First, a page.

Magic City performs “Good Times Ride.” Band members are Larry Bulawsky, J.J. Hamon, Adam Hesed, Sam Meyer and Anne Tkach.
Singer Davy Jones of the Monkees died today; he was 66. “I’m a Believer” was one of the group’s many hits.
(H/T to ShortFormBlog for the link to Stipe’s Tumblr.)
Navy blue(grass) • Guitarist Joe Friedman, on the left, was a successful musician, playing with orchestras for Broadway musicals, recording a solo jazz album and, for five years, touring with cabaret singer Eartha Kitt. But after Kitt died in 2008, Friedman needed a job. He auditioned and was hired on the spot as a guitarist for Country Current, a country and bluegrass band. The new job also meant he had to complete Navy boot camp.
Country Current will perform at 7 p.m. Sunday at the Amphitheater in New Town St. Charles. The trip marks the first time Friedman has returned to the St. Louis area since he joined County Current and the Navy.
Band camp • This video — a rehearsal of the nine-piece group Sidewinder performing Adele’s “Rolling in the Deep” — has more than 330,000 views in four days and has put the group in the spotlight. It’s a unique group: Sidewinder is also known as the 571st Air Force Band, 131st Bomb Wing, Air National Guard. The guard unit is stationed at Lambert Airport; most of the members are from the St. Louis/central Missouri area. The group now is on a two-month tour of Middle East war zones.
Carson Daly tweeted on Thursday that lead singer U.S. Air Force Staff Sgt. Angie Johnson, a St. Ann native who recently moved to Nashville, will have an audition to be on NBC’s “The Voice.” Producers for “Good Morning America” also are trying to line up an interview.
Did you hear? • Introducing Listen — a new music video project. The first video, above, features Troubadour Dali; about every other week (videographer Johnny Andrews is still working out the production schedule), we’ll release a new video starring the musical talent of St. Louis. Each performance will be filmed live, in one take.
Pearl Jammin’ • “Pearl Jam 20” will be shown at the Tivoli Theatre for one night: 7 p.m. and 9:30 p.m. Sept. 20. The documentary, directed by Cameron Crowe, looks at the pioneering grunge rock band; Pearl Jam’s debut album “Ten” was released Aug. 27, 1991.
U2? Why yes • On Friday, workers at Busch Stadium completed work on the Claw — a 90-foot structure at the heart of the set for Sunday’s U2 concert. The concert is expected to draw a record crowd of 52,000 people on one of the hottest weekends of the summer: An extreme heat warning is in effect until 7 p.m. June 22.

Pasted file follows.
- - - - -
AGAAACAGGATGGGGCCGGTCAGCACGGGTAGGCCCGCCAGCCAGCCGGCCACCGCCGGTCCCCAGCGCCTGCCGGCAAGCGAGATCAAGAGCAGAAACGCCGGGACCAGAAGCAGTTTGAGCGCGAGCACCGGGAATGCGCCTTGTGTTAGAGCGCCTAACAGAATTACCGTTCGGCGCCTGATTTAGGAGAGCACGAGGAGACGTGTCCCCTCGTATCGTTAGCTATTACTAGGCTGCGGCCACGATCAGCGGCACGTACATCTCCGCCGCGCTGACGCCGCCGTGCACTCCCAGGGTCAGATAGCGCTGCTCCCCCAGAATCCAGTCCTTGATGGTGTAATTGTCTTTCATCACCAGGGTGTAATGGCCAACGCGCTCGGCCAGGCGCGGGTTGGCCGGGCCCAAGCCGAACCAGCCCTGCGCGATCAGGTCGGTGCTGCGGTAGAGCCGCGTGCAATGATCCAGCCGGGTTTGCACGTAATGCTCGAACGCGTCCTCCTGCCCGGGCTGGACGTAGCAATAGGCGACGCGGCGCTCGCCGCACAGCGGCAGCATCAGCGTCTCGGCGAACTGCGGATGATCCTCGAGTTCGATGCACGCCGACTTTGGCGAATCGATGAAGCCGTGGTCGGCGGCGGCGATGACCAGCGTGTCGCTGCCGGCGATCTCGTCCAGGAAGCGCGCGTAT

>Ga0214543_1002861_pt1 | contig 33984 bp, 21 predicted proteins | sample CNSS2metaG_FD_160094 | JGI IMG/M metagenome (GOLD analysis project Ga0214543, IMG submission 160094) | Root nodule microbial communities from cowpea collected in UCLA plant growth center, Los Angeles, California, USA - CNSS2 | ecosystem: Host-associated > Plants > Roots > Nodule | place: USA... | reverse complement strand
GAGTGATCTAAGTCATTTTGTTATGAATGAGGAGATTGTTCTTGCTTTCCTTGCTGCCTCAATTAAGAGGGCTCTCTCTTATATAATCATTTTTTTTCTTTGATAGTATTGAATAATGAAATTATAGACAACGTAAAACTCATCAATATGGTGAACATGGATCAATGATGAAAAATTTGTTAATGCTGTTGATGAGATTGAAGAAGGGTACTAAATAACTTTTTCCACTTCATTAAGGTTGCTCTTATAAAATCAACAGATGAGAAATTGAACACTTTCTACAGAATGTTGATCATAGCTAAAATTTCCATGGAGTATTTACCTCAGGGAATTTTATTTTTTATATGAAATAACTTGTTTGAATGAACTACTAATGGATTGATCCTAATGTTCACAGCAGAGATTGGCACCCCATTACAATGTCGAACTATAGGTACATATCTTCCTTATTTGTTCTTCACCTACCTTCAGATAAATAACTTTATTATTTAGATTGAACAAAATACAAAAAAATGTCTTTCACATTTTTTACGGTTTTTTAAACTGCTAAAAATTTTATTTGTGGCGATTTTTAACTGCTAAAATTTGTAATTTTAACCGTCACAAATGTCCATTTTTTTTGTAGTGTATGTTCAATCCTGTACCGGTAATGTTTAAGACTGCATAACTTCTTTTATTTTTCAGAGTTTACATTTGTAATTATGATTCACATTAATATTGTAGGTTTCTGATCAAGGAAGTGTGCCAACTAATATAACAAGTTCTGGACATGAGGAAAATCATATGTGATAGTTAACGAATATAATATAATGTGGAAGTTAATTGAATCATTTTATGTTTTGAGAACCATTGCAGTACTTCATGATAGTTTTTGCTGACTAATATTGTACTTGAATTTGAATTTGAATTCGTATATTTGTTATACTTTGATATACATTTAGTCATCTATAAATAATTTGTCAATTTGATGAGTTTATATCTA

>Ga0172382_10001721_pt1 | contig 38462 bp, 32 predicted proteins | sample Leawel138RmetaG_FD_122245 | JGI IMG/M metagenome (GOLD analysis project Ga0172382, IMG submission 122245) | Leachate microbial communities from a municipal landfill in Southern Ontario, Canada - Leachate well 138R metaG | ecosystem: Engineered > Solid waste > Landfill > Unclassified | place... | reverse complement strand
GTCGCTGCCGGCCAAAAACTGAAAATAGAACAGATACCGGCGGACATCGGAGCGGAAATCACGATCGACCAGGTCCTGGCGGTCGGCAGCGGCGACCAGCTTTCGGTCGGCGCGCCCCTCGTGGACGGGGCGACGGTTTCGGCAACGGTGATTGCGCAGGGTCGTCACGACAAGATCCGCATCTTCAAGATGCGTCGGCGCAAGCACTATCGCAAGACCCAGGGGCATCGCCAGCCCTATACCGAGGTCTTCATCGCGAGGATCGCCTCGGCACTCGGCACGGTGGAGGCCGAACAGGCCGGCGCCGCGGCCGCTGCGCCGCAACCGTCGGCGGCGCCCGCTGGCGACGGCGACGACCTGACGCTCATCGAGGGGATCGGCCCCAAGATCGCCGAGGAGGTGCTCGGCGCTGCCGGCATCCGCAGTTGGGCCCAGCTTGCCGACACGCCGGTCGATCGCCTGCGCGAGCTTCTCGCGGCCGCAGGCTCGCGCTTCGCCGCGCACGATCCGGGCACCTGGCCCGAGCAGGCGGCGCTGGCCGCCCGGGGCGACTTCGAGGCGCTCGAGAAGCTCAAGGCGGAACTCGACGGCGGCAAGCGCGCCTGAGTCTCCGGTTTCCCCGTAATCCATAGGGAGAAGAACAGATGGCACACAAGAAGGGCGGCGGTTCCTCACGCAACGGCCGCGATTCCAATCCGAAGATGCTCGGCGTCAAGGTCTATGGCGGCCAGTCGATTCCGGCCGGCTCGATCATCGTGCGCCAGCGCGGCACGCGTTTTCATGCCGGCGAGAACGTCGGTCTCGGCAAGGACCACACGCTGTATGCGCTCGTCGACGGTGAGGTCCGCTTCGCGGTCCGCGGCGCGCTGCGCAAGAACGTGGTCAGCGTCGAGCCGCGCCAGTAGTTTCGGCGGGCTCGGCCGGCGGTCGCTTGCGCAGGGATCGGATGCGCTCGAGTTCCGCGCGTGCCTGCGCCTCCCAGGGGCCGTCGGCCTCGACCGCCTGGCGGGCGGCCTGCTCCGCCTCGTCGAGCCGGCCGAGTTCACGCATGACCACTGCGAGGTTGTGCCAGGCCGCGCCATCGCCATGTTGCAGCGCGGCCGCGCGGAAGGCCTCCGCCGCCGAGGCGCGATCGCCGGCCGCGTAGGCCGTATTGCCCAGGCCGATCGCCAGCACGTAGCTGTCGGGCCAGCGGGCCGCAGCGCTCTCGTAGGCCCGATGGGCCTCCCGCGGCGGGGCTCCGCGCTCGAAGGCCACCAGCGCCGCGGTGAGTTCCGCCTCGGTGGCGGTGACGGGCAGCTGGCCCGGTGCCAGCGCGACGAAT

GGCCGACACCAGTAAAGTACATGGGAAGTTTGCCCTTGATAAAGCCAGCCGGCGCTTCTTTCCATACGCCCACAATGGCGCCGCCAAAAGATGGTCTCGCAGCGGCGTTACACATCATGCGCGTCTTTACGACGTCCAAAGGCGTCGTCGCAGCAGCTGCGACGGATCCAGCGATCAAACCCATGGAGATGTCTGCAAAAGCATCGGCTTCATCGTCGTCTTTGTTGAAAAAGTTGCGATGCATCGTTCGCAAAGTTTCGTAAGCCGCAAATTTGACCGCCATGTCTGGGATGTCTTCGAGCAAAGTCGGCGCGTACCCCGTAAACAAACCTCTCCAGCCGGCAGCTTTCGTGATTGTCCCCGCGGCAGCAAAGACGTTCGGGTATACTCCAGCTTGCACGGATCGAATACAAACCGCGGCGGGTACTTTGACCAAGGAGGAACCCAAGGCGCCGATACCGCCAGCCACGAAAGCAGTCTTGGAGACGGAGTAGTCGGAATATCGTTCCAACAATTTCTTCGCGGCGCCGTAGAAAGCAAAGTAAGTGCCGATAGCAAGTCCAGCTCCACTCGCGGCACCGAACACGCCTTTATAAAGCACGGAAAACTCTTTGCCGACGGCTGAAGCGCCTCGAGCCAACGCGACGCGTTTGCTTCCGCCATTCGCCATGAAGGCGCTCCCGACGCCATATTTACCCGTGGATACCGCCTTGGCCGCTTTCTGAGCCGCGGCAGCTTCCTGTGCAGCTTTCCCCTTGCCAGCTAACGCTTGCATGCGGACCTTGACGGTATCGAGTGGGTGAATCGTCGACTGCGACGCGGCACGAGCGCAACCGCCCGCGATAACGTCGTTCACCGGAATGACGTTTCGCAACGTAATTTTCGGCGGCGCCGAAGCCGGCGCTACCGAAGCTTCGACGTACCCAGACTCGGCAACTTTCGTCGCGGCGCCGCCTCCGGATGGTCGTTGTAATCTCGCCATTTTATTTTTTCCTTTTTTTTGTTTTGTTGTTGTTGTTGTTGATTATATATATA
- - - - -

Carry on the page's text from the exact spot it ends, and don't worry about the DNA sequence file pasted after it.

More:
Fever pitch • The U.S. women’s national team played Japan on Sunday in the FIFA Women’s World Cup Final. A win would have provided a storybook ending for a team that took a thrill-ride approach to the championship. But regardless of the outcome, a U.S. team made up of new faces already has earned a loyal fan base of young St. Louis soccer players and given girls a new generation of stars to whom they can look for inspiration. (USA lost to Japan in penalty kicks.)
Sizzling show • Sunday’s sweltering heat made some diehard U2 fans question — at least briefly — their loyalty to the Irish rock band. The dilemma: Melting under a blazing sun all day to snag a highly coveted spot up close to the stage or coming later and viewing the concert from farther away. All told, more than 50,000 fans packed Busch Stadium to see U2. See photos from the concert.
The hoopla surrounding the Beatles was similar to what Bieber has been experiencing, but it’s even moreso with Bieber because of social media. John Lennon and Paul McCartney couldn’t send out a text or go to Twitter to talk to fans. Bieber can, and fans feel like they know him personally. He has more power if you compare the two eras. His popularity is bigger because of his reach.– Filmmaker Thomas Gibson • Yep, it’s a Beatles vs. Bieber debate. Gibson votes Bieber; his documentary “Biebermania!” (exclamation point required) is out now.
Beatle Bob, the man best known for showing up at concerts and dancing at the foot of the stage, has released his own app. The 58-year-old superfan has been to concerts for more than 5,000 consecutive days — a streak that he says started Christmas Eve 1996. His just-released $1.99 app, available for the iPhone, iPod and iPad, includes his top music picks, and favorite musicians and events for every state.